Future Challenges

Healing the Environment

Microorganisms have kept the living world going for eons by recycling essential materials, yet we still have much to learn about how to take advantage of some of these myriad microbial capacities. Much of what we know about microorganisms has been learned in laboratory settings, where conditions can be controlled and competition between organisms is not the same as in natural environments.

Efforts are under way to carry out field trials, studying populations and the persistence of microorganisms that can degrade chemicals such as oil and pesticides that can accumulate and harm the environment. If populations of these organisms are increased by fertilization of the site, will they persist or become dispersed? Are there unwanted consequences of this increase of one portion of the microbial community? How can these populations be measured accurately? What genes are involved in the desired microbial activities, and can these genes be amplified in the microorganisms? If they are, can the organisms still compete successfully? These and many other questions offer great challenges, but hold out the hope that their answers will make bioremediation an increasingly efficient way to deal with pollution of the environment.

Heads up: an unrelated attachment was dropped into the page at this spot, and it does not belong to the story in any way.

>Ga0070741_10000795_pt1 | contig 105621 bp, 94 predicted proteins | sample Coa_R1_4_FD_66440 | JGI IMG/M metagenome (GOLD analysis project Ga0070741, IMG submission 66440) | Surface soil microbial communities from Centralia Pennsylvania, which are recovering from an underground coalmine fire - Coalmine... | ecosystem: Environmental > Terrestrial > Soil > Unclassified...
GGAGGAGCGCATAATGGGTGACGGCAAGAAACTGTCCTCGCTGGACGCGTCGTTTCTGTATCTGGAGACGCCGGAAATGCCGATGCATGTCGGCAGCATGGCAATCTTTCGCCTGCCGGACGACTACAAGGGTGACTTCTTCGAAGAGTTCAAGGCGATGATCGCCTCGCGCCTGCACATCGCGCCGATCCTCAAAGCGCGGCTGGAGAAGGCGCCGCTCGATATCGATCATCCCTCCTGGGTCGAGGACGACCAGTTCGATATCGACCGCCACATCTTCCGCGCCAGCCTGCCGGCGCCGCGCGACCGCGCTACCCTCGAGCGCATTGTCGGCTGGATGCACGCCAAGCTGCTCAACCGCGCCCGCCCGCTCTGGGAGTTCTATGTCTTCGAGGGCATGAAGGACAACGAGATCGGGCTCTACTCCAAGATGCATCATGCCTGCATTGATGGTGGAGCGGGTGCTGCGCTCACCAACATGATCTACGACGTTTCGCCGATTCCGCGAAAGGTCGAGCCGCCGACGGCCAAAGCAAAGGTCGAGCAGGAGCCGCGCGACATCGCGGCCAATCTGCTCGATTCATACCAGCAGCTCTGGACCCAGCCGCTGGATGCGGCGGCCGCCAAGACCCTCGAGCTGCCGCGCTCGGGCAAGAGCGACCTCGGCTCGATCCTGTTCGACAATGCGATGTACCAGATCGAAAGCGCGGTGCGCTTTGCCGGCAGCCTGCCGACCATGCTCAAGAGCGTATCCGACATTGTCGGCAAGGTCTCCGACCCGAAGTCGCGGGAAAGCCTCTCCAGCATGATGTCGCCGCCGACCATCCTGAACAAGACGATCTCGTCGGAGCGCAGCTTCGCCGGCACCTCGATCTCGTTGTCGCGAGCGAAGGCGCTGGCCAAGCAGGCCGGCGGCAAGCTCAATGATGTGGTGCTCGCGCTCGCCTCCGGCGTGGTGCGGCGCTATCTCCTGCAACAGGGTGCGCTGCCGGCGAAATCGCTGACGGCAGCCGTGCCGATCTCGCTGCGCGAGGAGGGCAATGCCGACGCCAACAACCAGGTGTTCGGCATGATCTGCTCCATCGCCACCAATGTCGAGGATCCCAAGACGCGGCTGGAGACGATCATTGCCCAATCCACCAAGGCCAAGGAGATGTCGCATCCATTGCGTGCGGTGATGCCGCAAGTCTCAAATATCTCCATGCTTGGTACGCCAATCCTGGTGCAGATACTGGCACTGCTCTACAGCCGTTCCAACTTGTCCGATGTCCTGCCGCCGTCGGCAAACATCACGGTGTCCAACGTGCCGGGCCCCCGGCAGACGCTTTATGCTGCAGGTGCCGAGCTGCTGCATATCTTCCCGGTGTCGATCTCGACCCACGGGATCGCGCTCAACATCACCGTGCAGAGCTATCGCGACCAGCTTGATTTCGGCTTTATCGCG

You Are What You Eat

You Are What You Eat

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